M.CÂRCIUMARU, E.-C. NIȚU, Redefining the Epigravetian and Epipaleolithic,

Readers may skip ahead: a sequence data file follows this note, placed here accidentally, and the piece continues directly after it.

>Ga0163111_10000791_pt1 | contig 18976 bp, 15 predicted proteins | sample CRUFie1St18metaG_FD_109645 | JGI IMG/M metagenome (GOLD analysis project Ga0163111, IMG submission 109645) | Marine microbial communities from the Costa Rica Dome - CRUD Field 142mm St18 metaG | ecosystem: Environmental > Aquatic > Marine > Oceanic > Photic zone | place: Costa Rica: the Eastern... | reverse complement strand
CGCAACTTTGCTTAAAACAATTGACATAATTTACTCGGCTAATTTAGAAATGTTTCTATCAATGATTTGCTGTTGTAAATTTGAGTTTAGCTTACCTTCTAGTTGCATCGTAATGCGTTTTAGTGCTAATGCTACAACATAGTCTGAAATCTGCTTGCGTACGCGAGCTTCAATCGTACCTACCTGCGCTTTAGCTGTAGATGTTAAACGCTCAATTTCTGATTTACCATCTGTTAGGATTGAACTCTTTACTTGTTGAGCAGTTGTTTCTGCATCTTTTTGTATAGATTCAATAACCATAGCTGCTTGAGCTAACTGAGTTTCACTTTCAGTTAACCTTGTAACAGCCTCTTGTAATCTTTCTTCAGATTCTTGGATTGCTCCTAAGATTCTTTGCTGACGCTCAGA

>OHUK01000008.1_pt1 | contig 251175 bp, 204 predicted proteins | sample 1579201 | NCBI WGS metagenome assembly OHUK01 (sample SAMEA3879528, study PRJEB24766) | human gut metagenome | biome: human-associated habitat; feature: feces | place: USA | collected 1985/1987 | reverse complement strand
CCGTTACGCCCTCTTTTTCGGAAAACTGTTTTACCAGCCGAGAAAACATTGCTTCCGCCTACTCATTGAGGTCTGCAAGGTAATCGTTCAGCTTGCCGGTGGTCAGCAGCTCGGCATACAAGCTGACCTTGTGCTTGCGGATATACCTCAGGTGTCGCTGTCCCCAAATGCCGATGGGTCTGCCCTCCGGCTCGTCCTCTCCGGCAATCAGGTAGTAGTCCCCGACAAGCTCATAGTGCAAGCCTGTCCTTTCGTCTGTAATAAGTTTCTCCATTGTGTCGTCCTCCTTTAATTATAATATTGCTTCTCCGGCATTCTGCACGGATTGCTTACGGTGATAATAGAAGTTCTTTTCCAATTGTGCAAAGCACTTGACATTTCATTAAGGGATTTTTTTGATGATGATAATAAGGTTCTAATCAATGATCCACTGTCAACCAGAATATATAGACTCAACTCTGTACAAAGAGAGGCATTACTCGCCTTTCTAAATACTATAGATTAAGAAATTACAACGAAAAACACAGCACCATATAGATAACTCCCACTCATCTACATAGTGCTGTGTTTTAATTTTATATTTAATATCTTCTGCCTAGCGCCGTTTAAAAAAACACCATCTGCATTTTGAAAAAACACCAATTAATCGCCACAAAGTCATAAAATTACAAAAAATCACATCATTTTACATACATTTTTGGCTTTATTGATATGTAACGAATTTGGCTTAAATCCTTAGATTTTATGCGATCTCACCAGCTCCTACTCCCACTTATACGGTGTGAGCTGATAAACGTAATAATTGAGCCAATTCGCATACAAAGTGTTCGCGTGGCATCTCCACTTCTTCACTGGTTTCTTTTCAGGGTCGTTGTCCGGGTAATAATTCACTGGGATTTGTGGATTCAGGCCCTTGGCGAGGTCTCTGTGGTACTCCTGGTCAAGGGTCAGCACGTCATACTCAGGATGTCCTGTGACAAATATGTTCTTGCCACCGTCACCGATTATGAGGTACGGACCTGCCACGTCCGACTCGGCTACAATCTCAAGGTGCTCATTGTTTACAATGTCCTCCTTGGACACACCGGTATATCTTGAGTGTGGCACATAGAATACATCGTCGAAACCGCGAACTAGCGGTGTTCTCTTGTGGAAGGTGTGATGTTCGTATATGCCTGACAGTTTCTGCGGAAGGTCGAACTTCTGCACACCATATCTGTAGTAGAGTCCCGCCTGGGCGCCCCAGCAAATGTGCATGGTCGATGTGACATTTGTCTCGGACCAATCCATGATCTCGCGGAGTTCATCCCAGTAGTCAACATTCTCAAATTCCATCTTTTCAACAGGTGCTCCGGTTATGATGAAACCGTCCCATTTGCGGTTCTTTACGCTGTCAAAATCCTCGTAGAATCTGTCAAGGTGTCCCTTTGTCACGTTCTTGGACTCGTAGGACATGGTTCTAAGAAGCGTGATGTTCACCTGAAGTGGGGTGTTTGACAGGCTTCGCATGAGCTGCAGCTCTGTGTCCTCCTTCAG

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  1 Introduction  The archaeological investigations in the Iron Gates area were given an unparalleled impetus with the commencement of the construction works of the Hydro-energetic Complex in this region. At that time the “Iron Gates Complex Research Group” was created and, from 1964 to 1971, multidisciplinary investigations were conducted for the entire area of the Danube, including archaeological ones undertaken between Ș imian and Moldova Veche, so on a large surface (143 km) which covered the entire area that was to be flooded by the waters of the future storage basin (fig. 1/1-3). Their extent was unprecedented and received great support from a reputable personality, C. S. Nicol ă escu-Plop ș or, and, very soon, sites attributed to the Palaeolithic were found, which something was new in this area where no such settlement had been known until then (Nicol ă escu-Plop ș or et al.  1968). Of the settlements discovered, some had preserved Epipalaeolithic habitations  sensu lato  : Cuina Turcului, Climente I and II, the Veterani Cave, Veterani Teras ă  point, Ostrovul Banului, Ogradena R ă zvrata, Ogradena Teras ă . Unfortunately, many settlements have an uncertain stratigraphic context, while with most of them the Redefining the Epigravettian and Epipalaeolithic in the Rock Shelter of Cuina Turcului (the Iron Gates Gorges of the Danube, Romania), with Special Emphasis on Art Objects Marin CÂRCIUMARU (a) , Elena-Cristina NI Ț U (a) Abstract:  The Cuina Turcului rock shelter is located on the Romanian bank of the Iron Gates Gorges of the Danube. Archaeological investigations conducted in the 1960’s revealed, in the lower part of the deposit, the existence of two habitation levels, whose cultural definition has changed several times over the years. Due to lithic material features, hard animal materials, C-14 dates and especially personal ornaments and art object, we consider that the first layer belongs to the Epigravettian and the second to the Epipalaeolithic. The richness, diversity and particularities of portable art in the Epigravettian layer I justifies its defining as a regional independent facies, called Clisurean  . Key-words:  Cuina Turcului, Epigravettian, Epipalaeolithic, portable art, personal objects, Clisurean. Résumé :   La redéfinition de l’Épigravettien et de l’Épipaléolithique de l’abri sous roche de Cuina Turcului (le Défilé des Portes de Fer du Danube, Roumanie), avec un regard particulier sur les objets d’art.  L’abri sous roche de Cuina Turcului est situé sur la rive roumaine du Défilé des Portes de Fer du Danube. Les fouilles archéologiques entreprises dans les années soixante du XX e  siècle écoulé ont mis en évidence l’existence, dans la partie inférieure du gisement, de deux niveaux d’habitation dont l’identification culturelle a, depuis, été corrigée plusieurs fois. Compte tenu des caractéristiques du matériau lithique, du MDA, des datations C-14 et notamment des parures et des objets d’art, nous considérons que la première couche appartient à l’Épigravettien, alors que la deuxième couche appartient à l’Épipaléolithique. La richesse, la diversité et les particularités de l’art mobilier en particulier provenant de la couche de l’Épigravettien I justifie la définition de celui-ci comme un faciès régional distinct, appelé Clisurean.   Mots-clés :  Cuina Turcului, Épigravettien, Épipaléolithique, art mobilier, parures, Clisurean. (a) “Princely Court” National Museum Târgovi  ş te, Museum of Human Evolution and Technology in Palaeolithic, 7 Justi  ţ  iei Street, Târgovi  ş te 130017, Dâmbovi  ţ  a County, Romania - mcarciumaru@yahoo.com; elenacristinanitu@yahoo.com PALEO – N° 29 – Décembre 2018 – Pages 00 à 00  archaeological materials are not separated according to cultural layers (P ă unescu 2000). The only site in which the two Epipalaeolithic layers are well-defined stratigraphically is Cuina Turcului, where Al. P ă unescu (1970, 1978, 1989, 2000) conducted accurate excavations and made quite pertinent stratigraphic observations. The cultural definitions of the two Epipalaeolithic layers of Cuina Turcului have repeatedly changed over time, starting with their being included in a local facies called Clisurean   (Nicol ă escu-Plop ș or et al.  1965 - p. 408; Boronean ț  2000), then in the Romanello - Azilian (Nicol ă escu-Plop ș or et al.  1968; P ă unescu 1970), Epipalaeolithic (P ă unescu 1978; D. Bori ć  2011), Tardigravettian (P ă unescu 1989), Tardigravettian of the Mediterranean type (P ă unescu 2000), Epigravettian (Bonsall and Boronean ț  2016) and even the Early Mesolithic (Bonsall 2008; Boronean ț  2011). The cultural definition of both layers was done uniformly, even though they are different, at least chrono-stratigraphically. The only author who advocated the existence of clear differentiations between the two layers of Cuina Turcului is D. Srejovi ć  (1968). He includes the first layer in the Epigravettian and the second in the Epipalaeolithic. Later, D. Srejovi ć  and L. Zagorka (1978) analysed and argued the differences between the two layers of Cuina Turcului, affirming the need to reassess the first layer and include it in a special facies that should have its own name, possibly the name of the site. The engraved objects of Cuina Turcului have been most frequently invoked to particularise the communities here. Unfortunately, in almost all studies published by authors of those finds (P ă unescu 1970, 1978, 2000; Boronean ț  2000), the description of decorations on various art objects is much too general; there is no analysis of details on each of them, and no elaborate technological study which might determine how the engravings were made, what tools were used and explain the chaîne opératoire   for the decorations on each item (see, for example, P ă unescu 1970). The 2 M. CÂRCIUMARU, E.-C. NI Ț U Figure 1 - The Iron Gates Gorges of the Danube and the Cuina Turcului rock shelter. 1-Epigravettian, Epipalaeolithic and Mesolithic settlements of the Iron Gorges; 2-gorges images; 3-the Dubova gulf; 4-the Cuina Turcului rock shelter during a low flow of the storage basin; 5-the Cuina Turcului rock shelter before the filling of the basin; 6-N-NW profile of trench M, sections III and IV (1 - after D. Bori  ć  , 2011; 2,3 - photo by N. Grimacovschi; 4 - after A. Boronean  ț  , A. B  ă l  ăș escu 2016; 5 - dup  ă  V. Boronean  ț  , 1999, fig. 7; 6 - modified after A. P  ă unescu 2000, p. 340, fig. 136). Figure 1 - Défilé du Danube des Portes de Fer et abri sous roche Cuina Turcului : 1 - habitats épigravettiens, épipaléolithiques et mésolithiques des Portes de Fer ; 2 - vues sur le défilé ; 3 - baie de Dubova ; 4 - l’abri sous roche Cuina Turcului pendant le bas débit du lac d’accumulation ; 5 - l’abri sous roche de Cuina Turcului avant le remplissage du lac ; 6 - profil N-NO de la section M, sections III et IV (1 - d’après D. Bori  ć   2011; 2, 3 - photos N. Grimacovschi; 4 - d’après A. Boronean  ț  , A. B  ă l  ăș escu 2016 ; 5 - d’après V. Boronean  ț   1999, fig. 7 ; 6 - modifié d’après A. P  ă unescu 2000, p. 340, fig. 136).  publication of the doctoral theses of C. Beldiman (2007) on osseous industry and of M. M ă rg ă rit (2008) on art objects was meant to be a step forward. Unfortunately, with the former, the materials are almost impossible to identify, having been included in a regional typology made for the territory of Romania and with an unusable graphics. In the latter case, the art objects did not benefit by an illustration to match the importance of the material. Viewed as a whole, with no chronostratigraphic separation, the engraved art objects of Iron Gates lose their ability to individualise the communities that were contemporaneous with the Tardiglacial. As a matter of fact, it has been recently suggested that the only solution for their separation would be to dating the items directly with a view to establishing a certain chronological framework (Bonsall 2008; Bonsall and Boronean ț  2016). In this study, we shall try to determine if the two layers of Cuina Turcului belong to the same culture or, on the contrary, if there are sufficient arguments to culturally differentiate them. The engraved art objects will be the highlight of analysis, with focus on identifying the stylistic particularities of engravings in order to determine the symbolic and social characteristics of the communities discovered here. The information resulting from the analysis of art items will be corroborated with the analysis of the existing bibliography regarding other categories of materials found (the lithic material and hard animal material, the mammalian and ichthyologic fauna), which also provides several elements that prompt a cultural differentiation of the two habitations. All this adds to the arguments regarding the existence of an srcinal Epigravettian facies in the Iron Gates area. 1 - Context of discoveries 1.1 - Site context and chronostratigraphy  The 1961 investigations revealed the important settlement of Cuina Turcului (Nicol ă escu-Plop ș or et al.  1965), a well-defined rock shelter, 40 m long and 25 m high, about 450 m downstream of the entrance to Cazanele Mari, at the foot of the Ciucarul Mare massif, (44°35’30»N, 22°15’33’’E) (fig. 1/1-3). The shelter, which today lies under the waters of the Iron Gates storage basin, was located at the time of its formation at an absolute altitude of 60 m and 12 m above the Danube level (fig. 1/4-5). The first survey conducted by C. S. Nicol ă escu-Plop ș or and his collaborators was enough to allow him to draw important conclusions and attempt an attribution that was surprisingly accurate for the stage of the research. The great palaeolithician’s intuition made him include two lower layers of the deposit in the Epipalaeolithic, a culture unknown in that area up to that moment. Furthermore, he noted that the traits of this period here were “distinct from those we know around”, which prompted him to propose the attribution of the Cuina Turcului layers to a “new culture” he called the “Clisurean culture” with two stages: the Lower and Upper Clisurean (Nicol ă escu-Plop ș or et al. 1965 - p. 408). Moreover, he would observe the possible analogies of the Upper Clisurean with the West-European Azilian, remarking that the discovery at Cuina Turcului of snail shells of Mediterranean srcins, such as Dentalium  , may be an argument for the existence of contacts between the respective cultural areas. At that time, he would assert that there were no significant cultural differences between the two layers, namely the Upper and the Lower Clisurean. Stratigraphically, the two layers are separated from the Neolithic habitation and from each other by archaeologically sterile levels (Nicol ă escu-Plop ș or et al.  1965, 1968; P ă unescu, 1970, 1978, 1989, 2000). The stratigraphic difference is also supported by absolute dating. The few C-14 dates obtained are of real help in specifying their age (tabl. 1) and even in terms of a more precise cultural attribution, in accordance with the accepted European terminology. To avoid possible confusions, some clarifications are necessary. We have attributed layer I, which was initially defined as Epipalaeolithic I, to the Epigravettian (=Clisurean). It developed between 12.600 ± 120 B.P. (Bln. 803) and 11.960 ± 60 B.P. (GrN 12,665). As regards layer II, designated as Epipalaeolithic II at first, we shall continue to refer to it as Epipalaeolithic. Its age is between 10.435±45 B.P. (OxA 19.203) and 10.125±200 B.P. (Bln 802). Therefore, the Cuina Turcului Epigravettian (Clisurean) layer I was contemporaneous with the second part of the Tardiglacial, which would mean that it reached the end of Bölling climatic oscillation (13.300-12.300 B.P.), the cooling during Dryas 2 (12.300-11.800 B.P.) and some part of Alleröd climatic amelioration (11.800-10.800). The Epipalaeolithic II layer was possibly deposited entirely in the cold episode of Dryas 3 (which occurred from 10.800 to 10.000 B.P.). Generally, such attribution of Cuina Turcului layers, which should include Alleröd climatic oscillation and late Dryas, was suggested by Al. Bolomey (1970) as well, based on the study of mammalian fauna. Pollen analysis is too little revealing in this case, as for layer I and layer II only a pollen spectrum is mentioned for each. In the context of C-14 dates obtained after the palynological study, the results may be nevertheless reinterpreted. The fact that the first pollen spectrum is characterised, along with the existence of the Pinus genus (the species of which has not been determined), by the significant presence of thermophilic deciduous trees of the mixed oak group (37 %), in which Tilia   was 23%, is an sign of an indubitable climatic amelioration, which might have been precisely the end of Bölling climatic oscillation, as indicated by C-14 dates as well. But it is harder to explain the second pollen spectrum, to the extent that, curiously enough, it is stated that it was obtained from almost 2 m of sediment accumulated. That is why, in this context, what the authors of the palynological study state should not surprise us: according to them, this spectrum, in which linden reached over 70%, shows that we were in Boreal period. Of course, this is hard to accept considering that the C-14 dates point to the minimum age 10.125±200 B.P. (Bln 802) for the Cuina Turcului layer II. In conclusion, the palynological study of the Cuina Turcului rock shelter deposit, which has often been invoked without careful consideration, should be interpreted with much caution, at least with regard to the Epigravettian and Epipalaeolithic layers. 1.2 - Faunal remains  The fossil fauna was determined by Al. Bolomey (1970, 1973). Between the two layers, there are differences not only in terms of the species represented, but also in the minimum number of individuals. This does not mean that there aren’t also common elements. The identified species are: Suids, Castor fibex, Capra ibex, Rupricapra rupicapra, 3 Redefining the Epigravettian and Epipalaeolithic in the Rock Shelter of Cuina Turcului (the Iron Gates Gorges of the Danube, Romania), with Special Emphasis on Art Objects  Bos/Bison, Alces alces (elan), Capreolus capreolus, Cervus elaphus, Equus caballus, Canis lupuc, Vulpes vulpes, Ursus arctos, Martes sp., Felis silvestris, Putorius putorius, Lepus europaeus  . The most significant species difference between the two layers is the percentage of boars hunted: boar is highly prevalent in layer I (17.7 % MNI) and scarce in layer II (2.3 % MNI). Deer and polecats are identified only in layer II. Furthermore, Bos/Bison   is much better represented in layer II (14.2 % MNI as compared to 2.2 % MNI in layer I), while in layer I there is a higher percentage of moose and doe. An interesting fact is the large number (and similar percentages) of the two species Capra ibex   and Rupicapra rupicapra   in both layers. They are known to be alpine species. Besides, the presence of the species Capra ibex   in layer II seems to be the tardiest occurrence of this species in Romania. D. Mihailovi ć  (2008) notes that the presence of faunal remains belonging to various habitats, forest, steppe and mountain, suggests indirectly that the shelter functioned as a base camp. In addition to mammals, bird bones and fragments of turtle shell were recovered from the deposit of both layers (Bolomey 1970). The analysis of fish bones has revealed a large difference between the species caught during the sedimentation of the two layers attributed to the Epigravettian (layer I) and the Epipalaeolithic (layer II). In layer I, 5 species have been determined (plaice, carp, pike, zander, perch), with plaice and zander prevailing. In layer II, 8 species have been identified, plaice and sturgeons (sterlet, Russian sturgeon) being most prevalent. In addition to sturgeons, catfish was also found only in layer II. Following the analysis of catfish bones, it was concluded that some specimens reached 15-40 kg and a length of up to 2 m (Nalbant 1970). In layer II there is an obvious predilection for the fishing of large species, difficult to catch, some of them, such as sturgeons, not being available throughout the entire year (Dinu 2010). Analysing the quantity of fish bones, Al. Bolomey (1970 - p. 39) believes that fishing in layer I was a sporadic occupation, while in layer II it provided about 25-30% of the community food. 1.3 - Anthropological discoveries  The human bones were determined by D. Nicol ă escu-Plop ș or (1970). In the first layer, only two molars belonging to adult individuals were found. In the second layer, several osteological fragments from four individuals were discovered: a human foetus about 7 and a half – 8 months old, found in trench K, an adult, probably female, under 30 years of age in trench M, two adults, one of whom relatively robust, probably male, in trench B. The female bones in trench M and those of an individual in trench B have been recently dated (tabl. 1). 1.4 - General considerations of the lithic material  The whole lithic assemblage, which is very large, was analysed by Al. P ă unescu in several studies (1970, 1978, 2000), using a method based on the inclusion of tools in the type lists established by D. Soneville-Bordes and J. Perrot (1954, 1955, 1956a, b). In his last work about Cuina Turcului, Al. P ă unescu (2000) mentions an impressive number of lithic materials found in this site: 28.352 items in the first layer and 44.262 items in the second layer. Of the total amount of discovered items, the percentage of tools is very small: 4,73 % in layer I (1.340 tools) and 4,57 % in layer II (2.022 tools). In both layers, the materials are microlithic, 98 % of them less than 3 cm long. The typology table made by Al. P ă unescu (2000) has been translated in a recent article, with some additional brief observations (Bonsall and Boronean ț  2016). A preliminary analysis was carried out by E. H. Dinan (1996), who examined 1.103 items from layer I and 747 from layer II, hence much less than the number provided by Al. P ă unescu (2000). However critical we might be of Al. P ă unescu’s definitions 4 M. CÂRCIUMARU, E.-C. NI Ț U Layer Depth in m and the context of the sample The material used for dating Laboratory and age B. P. Layer II - Epipaleolithic Trench M Human bones, Individual 1, adult, female, left humerus OxA - 19.203: 10.435±45 Layer II - Epipaleolithic Trench B Human bones, Individual 2, adult, man?, 25–30 years, left ulna OxA - 19202: 10.350±45 Layer II - Epipaleolithic 3,68 - 3,85 (intermediate A,   hearth at the  base of the layer) Wood charcoal, ashes,  burnt bones Bln. 802: 10.125 ± 200 Layer I - Epigravettian (Clisurean) 5,70 - 5,85 (trench Ș , hearth at the base of the layer) Pine charcoal GrN. 12.665: 11.960 ± 60 Layer I - Epigravettian (Clisurean) 5,90 - 5,95 (trench B, hearth at the base of the layer) Pine charcoal Bln. 803: 12.600 ± 120 Layer I - Epigravettian (Clisurean) 6,20 - 6,40 (trench O, hearth at the base of the layer) Pine charcoal Bln. 804: 12.050 ± 120 Table 1 - C-14 datings of the Cuina Turcului Epigravettian and Epipalaeolithic cultural layers. Tableau 1 - Datations C-14 des couches Épigravettien et Épipaléolithique de Cuina Turcului.  and method of study applied, apart from his articles and syntheses there is no other analysis of the entire material. As presented, the materials in the two layers reflect an Epigravettian tradition and are similar to those defined for some settlement in the east of the Adriatic Sea (Jankovi ć   et al.  2012; Karavani ć   et al.  2013). That is why, there seems to be no significant difference between the types of tools defined for both layers, as tradition has put its stamp on the general structure. Nevertheless, for some specific Epigravettian types, percentages differ: enscrapers are more numerous in layer II (47,91 % in layer I, 58,11 % in layer II), including unguiform and thumbnail ones; geometric microliths are more frequent in layer I (7,76 % and 3,61 % respectively), particularly the lunates and the triangles as well as the La Gravette  , microgravette   points and the Azilian points, while backed bladelets in a slightly higher proportion in layer II. Naturally, this may be a consequence of the difference between the way of subsistence and activities practiced in the two layers, but the Epigravettian nature remains in both habitations, more prominent in the first layer, though. Technically, the percentage of debitage products is difficult to assess accurately in Al. P ă unescu’s work (2000). But, doing some calculations in the published table, in which tools have not been included, the following general tendencies may be noticed: in layer I the aim of lithic production was to obtain bladelets (4,62%, as compared to 0,14 % blades and 1,52 % flakes), whereas in layer II flakes and bladelets have similar percentages (5,51%, and 4,55 %, as compared to 0,50 % blades). It may be said that, as regards layer I, there is a clearer specialisation of the knapping techniques used. Therefore, this is also reflected in the identified types of tools described above. 1.5 - Osseous industry  Osseous industry has been analysed by C. Beldiman (2007). The items were included in some kind of typology adapted for materials found in Palaeolithic, Mesolithic and Neolithic settlements in Romanian. Unfortunately, the structure of the work makes it almost impossible to identify the materials, as the technical description is global for certain typological categories which, most of the times, comprise materials from various settlements and ages. The total number of items analysed by C. Beldiman (2007) is 91, including personal ornaments (64 items in layer I and 27 in layer II). Of these, 58 items in layer I and 24 items in layer II are tools, weapons and decorated pieces with uncertain utility (non-utilitarian). Their distribution on the two layers reveals very significant differences in both number and typology. As with engraved art objects, it can be noticed that the number of bone tools and weapons is larger in layer I. Furthermore, a distinction between the two layers is given by the presence in layer I of several typical fishing tools, a fragment of fishhook (fig. 2/1-8) and two fragments of harpoon with protuberance, given that fishing was a sporadic occupation in this layer, while being important in layer II, as shown by the study of faunal remains. The only items that may be associated to fishing in layer II are two bone “pendants”, one of rectangular shape, the other of elongated shape, which may suggest some floats, as we shall try to show further, and a possible rectilinear fishhook (fig. 2/9). 2 - Results 2.1 - Engraved items   2.1.1 - Items discovered in the Epigravettian layer I (Clisurean)   - Smoother   made from a bone flake, with biconvex front smoothed by polishing and usage (fig. 3/1). The proximal part of the tool was not preserved, having old fracture, therefore the current dimensions of the item are 7.9 cm long, about 2.9 cm medium width and an average thickness of 0.8 cm. The blank was shaped on the sides by scraping (fig. 4/3) and on the inner side by axial or oblique scraping and polishing. Scraping marks are quite evident on a large surface (fig. 4/4-5), while in certain areas of the inner side, close to the right edge, they were blurred through polishing (fig. 4/6). The distal, active part of the tool still preserves the marks resulted from scraping, abrasion and obviously polishing on both sides. The upper side of the bone preserves the initial bone structure and was decorated with geometrical motifs. Being an elongated item, the symmetry of the decoration follows the median longitudinal axis, in the sense defined by G. Sauvet (1987) as axial symmetry. Two registers appear to stand out: on the right, longitudinal engravings consisting of double lines, one of which is very deep, with a V-shaped profile, penetrating into the distal part as far as the active front of the tool (fig. 4/7; 5/1); on the left, longitudinal engravings made of series of double lines, with a U-shaped profile, which bend in about 45° towards the proximal part. The setup of the decoration thus aimed to create an area for the engraving of the ladder-shaped decoration, which is in median position. This consists of two vertical lines, united with eight other horizontal ones, with a U-shaped profile (fig. 4/8, 10; 5/2). In fact, it is a vertically oriented rectangle hatched by horizontal lines. The two registers developing on the upper side are separated by a longitudinal double line, which is straight in the distal half and zigzag in the proximal one, with a U-shaped profile and bar code (fig. 4/8-9; 5/3). The last zigzag is so oriented as to provide enough space for the ladder-shaped engraving. All engravings are deep, with diverse profile, U-shaped and less V-shaped and bar code. Their marking is surprisingly firm on most part of the engraved area considering that they were made on bone, with a structure that is rather difficult to work. The fact that longitudinal and particularly zigzag engravings are double, keeping the parallelism and the relatively equal distance along the entire line, fully emphasises the artisan’s talent in handling the burin used to make them. On the bottom of the U-shaped engraving one can sometimes see the striae from the burin front (fig. 4/9; 5/3). The stigmata resulting from the preparation of the active front as well as the usage marks are obvious (fig. 5/4-6). - Spatula    on longitudinal bone fragment, with a slightly convex-concave profile, engraved on the upper face (fig. 3/4). Fragmented both laterally and at the proximal part, the item was initially of larger sizes. In its current state, it seems rather a reworked item, functioning as a spatula or even an awl, if we consider the wear pattern of the sides in the distal area. Its current dimensions are: length – 7.5 cm, medium width – 1.2 cm, medium thickness – 0.5 cm. The lower face still preserves the axial scraping stigmata resulted from shaping, particularly towards the left side and the distal part of the tool. Otherwise, lower face is quite polished, perhaps owing to prolonged use (fig. 6/3). 5 Redefining the Epigravettian and Epipalaeolithic in the Rock Shelter of Cuina Turcului (the Iron Gates Gorges of the Danube, Romania), with Special Emphasis on Art Objects